It can move only in a plane. which has been used as a developmental tool for the hysteretic analysis consists of a flexible beam. rX 1 X a L2 _L^ x F(tj Flexible Beam Static Position Nonlinear Interstage (Fig.1tical in ©del.LMSC/HREC A783963 Section 2 ANALYSIS Figure 1. Rigid Beam U2 Ux () 11w Ina tile 1n. In the following text the conservative springs will be referred to simply as springs. an interstage possessing springs with hysteresis damping. The beam is assumed to have mass and stiffness properties which vary with the beam position coordinate. 2) Figure 1 Defining the interstage more specifically. and a rigid mass. while the springs with hysteresis will be referred to as dampers. The interstage is assumed to consist of conservative springs which may have nonlinear forcedeflection curves and springs with hysteresis which are necessarily nonlinear in character. the springs and dampers are assumed to be arbitrarily distributed about the beam center as shown in Figure 2 where r and 4 i are polar coordinates which locate the point where either a 3 .

It is now necessary to derive the kinetic and potential energy functionals of this system. 9 is the difference between the rigid 4 . Hence. Figures 1 and 2 present the nomenclature which will be used in the following equations. The rigid beam is permitted to move only in the plane of the flexible beam motion. U 1 and U2 are the displacements of the flexible beam ends and U(x) is the displacement function of the beam where x is the length coordinate of the flexible beam. The lengths of the flexible and rigid beams are L 1 and L2 . U 1 = U(o) U2 = U(L1) (1) The displacement of the rigid beam is U(R) where R is the length coordinate and A is the slope of the rigid beam.LWC/HREC A783963 A^ Pitch Plane Flexible Beam Rigid Beam yaw Plane b e SECTION A-A A Figure 2 spring or a damper are attached to the flexible beam. respectively.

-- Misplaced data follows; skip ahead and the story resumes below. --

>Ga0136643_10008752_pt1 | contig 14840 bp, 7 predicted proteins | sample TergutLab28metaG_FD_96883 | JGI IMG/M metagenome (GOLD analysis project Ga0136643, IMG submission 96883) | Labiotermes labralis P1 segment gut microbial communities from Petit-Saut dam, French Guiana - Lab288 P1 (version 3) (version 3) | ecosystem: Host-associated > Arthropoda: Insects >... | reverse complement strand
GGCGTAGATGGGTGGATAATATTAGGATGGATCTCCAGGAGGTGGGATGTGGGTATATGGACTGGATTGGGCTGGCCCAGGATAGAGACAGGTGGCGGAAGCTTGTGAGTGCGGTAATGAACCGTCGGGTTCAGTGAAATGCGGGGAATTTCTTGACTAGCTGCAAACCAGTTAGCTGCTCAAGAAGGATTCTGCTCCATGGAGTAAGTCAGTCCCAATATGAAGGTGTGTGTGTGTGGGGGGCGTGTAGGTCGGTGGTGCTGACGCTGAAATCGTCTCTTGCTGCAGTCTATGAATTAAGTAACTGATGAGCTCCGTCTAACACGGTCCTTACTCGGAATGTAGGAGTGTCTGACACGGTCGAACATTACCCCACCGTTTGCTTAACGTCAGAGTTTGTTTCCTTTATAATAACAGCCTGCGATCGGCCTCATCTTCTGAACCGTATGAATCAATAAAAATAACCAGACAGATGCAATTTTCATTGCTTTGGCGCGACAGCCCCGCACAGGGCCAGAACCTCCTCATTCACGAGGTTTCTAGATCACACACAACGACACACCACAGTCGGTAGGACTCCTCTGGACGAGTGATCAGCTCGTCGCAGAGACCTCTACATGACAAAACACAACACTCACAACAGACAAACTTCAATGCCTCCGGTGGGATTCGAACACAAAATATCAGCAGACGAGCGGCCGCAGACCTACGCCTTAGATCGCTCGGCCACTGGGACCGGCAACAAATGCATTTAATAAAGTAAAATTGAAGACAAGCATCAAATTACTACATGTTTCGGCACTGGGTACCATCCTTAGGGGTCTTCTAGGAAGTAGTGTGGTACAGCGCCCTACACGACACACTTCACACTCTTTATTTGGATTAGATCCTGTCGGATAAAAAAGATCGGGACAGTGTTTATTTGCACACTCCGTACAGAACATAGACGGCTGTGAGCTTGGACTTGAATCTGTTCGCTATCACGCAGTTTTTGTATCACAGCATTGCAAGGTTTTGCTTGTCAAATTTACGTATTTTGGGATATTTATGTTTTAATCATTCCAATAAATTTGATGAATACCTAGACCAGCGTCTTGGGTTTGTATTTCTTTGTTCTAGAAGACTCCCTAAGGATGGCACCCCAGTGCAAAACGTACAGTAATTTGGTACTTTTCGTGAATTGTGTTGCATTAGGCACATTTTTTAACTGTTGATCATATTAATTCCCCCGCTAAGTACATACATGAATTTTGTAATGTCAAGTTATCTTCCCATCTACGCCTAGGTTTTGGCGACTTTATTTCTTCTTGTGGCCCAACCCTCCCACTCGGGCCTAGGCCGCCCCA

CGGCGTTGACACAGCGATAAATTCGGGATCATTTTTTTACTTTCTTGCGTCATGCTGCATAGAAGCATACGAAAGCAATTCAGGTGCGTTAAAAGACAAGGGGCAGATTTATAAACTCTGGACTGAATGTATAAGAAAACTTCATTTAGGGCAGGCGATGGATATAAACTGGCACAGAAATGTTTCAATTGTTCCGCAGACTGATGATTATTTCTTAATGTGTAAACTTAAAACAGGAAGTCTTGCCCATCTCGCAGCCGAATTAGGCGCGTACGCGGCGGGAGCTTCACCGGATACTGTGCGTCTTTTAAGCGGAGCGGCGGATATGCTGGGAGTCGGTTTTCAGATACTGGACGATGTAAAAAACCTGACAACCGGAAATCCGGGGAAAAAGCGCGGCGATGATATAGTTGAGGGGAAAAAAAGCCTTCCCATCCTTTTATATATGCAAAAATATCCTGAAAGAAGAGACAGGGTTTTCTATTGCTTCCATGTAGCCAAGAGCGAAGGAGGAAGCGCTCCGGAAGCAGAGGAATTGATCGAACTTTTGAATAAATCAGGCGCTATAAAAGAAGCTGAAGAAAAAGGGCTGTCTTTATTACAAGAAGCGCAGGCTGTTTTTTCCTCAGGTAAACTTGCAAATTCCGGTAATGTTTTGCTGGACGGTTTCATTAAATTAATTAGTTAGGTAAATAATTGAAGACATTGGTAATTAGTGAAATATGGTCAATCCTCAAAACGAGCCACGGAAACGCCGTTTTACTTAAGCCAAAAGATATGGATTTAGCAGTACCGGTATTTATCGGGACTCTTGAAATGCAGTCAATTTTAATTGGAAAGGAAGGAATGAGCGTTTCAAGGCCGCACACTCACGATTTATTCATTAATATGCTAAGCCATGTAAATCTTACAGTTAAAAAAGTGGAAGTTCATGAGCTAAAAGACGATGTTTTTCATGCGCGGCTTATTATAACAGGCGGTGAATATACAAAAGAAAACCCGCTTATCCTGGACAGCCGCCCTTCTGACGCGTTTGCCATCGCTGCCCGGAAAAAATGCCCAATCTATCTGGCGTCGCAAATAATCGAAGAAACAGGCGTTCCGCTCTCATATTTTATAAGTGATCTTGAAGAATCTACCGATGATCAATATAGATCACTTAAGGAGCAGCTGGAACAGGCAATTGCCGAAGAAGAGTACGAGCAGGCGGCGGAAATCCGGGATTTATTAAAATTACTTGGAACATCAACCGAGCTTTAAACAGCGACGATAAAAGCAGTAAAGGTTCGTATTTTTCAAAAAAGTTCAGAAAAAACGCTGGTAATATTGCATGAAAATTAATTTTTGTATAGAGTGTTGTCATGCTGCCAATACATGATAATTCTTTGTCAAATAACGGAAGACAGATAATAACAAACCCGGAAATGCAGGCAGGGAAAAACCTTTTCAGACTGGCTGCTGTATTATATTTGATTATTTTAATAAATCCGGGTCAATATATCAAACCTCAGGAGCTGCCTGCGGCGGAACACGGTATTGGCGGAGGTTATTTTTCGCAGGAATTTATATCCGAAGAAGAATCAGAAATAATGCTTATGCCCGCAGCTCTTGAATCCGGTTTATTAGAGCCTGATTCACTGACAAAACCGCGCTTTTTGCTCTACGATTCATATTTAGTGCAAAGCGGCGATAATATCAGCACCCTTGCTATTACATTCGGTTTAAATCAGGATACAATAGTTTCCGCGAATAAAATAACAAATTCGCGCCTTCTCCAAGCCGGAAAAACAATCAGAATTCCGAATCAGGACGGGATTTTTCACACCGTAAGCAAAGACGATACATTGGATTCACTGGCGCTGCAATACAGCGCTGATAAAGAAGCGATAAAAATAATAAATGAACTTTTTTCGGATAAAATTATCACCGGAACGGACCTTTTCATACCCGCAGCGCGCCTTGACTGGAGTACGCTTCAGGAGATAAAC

LMSC/HREC A783963 beam slope and the flexible beam slope at x = L 1 . discounting any rotation effects. It is now possible to derive the kinetic energy of the system using the relation fLL2 m(x) U2(x)dx 0 2T = +f 0 m(3I) U2 (X)dA (4) 5 . N U(x) = U 1 + U U1 L1 x + qi 0. The U(x) displacement function may be considered to consist of a rigid body motion defined by the displacements U 1 and U 2 plus a flexible motion defined by the sum of the products of N arbitrary functions and their respective generalized coordinate time varying amplitudes. q i . b denotes the distance that the rigid beam moves away from the flexible beam. Hence.(x) (2) i=1 The displacement of the rigid beam is N U(x)=U 2 +Ax +E g(L1) i=1 N = U 2 + i=1 qi ^i ( L l ) + U2_Ul N L 1 + i=1 qi ^ i (L) + 9 x (3) where the "prime" on Oi denotes differentiation with respect 'to the spatial length variable x.

The two "primes" denote two derivatives with regard to the length variable x. the dots represent differentiations with respect to time. N U2-IIl m(x) U 1 + L x + 2T = 1 i=1 0 L2N 0 m(x) LT + q ^ i (L) + Ll 2 k. dx (5) u2-01 L+ N qi x 0 I(LI) + B z 2+ i=1 i-1 \ Ll^ dx Leaving this equation. of course.LMSC/HREC A783963 where T is the kinetic energy and m(x) and m(x) represent the :Hass distributions in the flexible and rigid beams. it is necessary to determine the potential energy functional and the generalized forces. into the kinetic energy expression ( 4) yields the desired kinetic energy functional. For this analysis. 6 .V = f EI C u" (x)1 2 dx O JJ L1 = O EI N i=1 qi 0 2 i (x) dx (6) where E is t _a modulus of elasticity and I is the moment of inertia of the beam cross section. Hence. the potential energy functional V of the entire systein can be written as L1 ?. The rigid beam. As customary. Substituting the displacement functions (2) and (3). differentiated with respect to time. respectively. cannot possess flexural potential energy. the potential energy is taken to be stored only in the flexible beam. The spring forces of the interstage will be included in the generalized forces of the equations.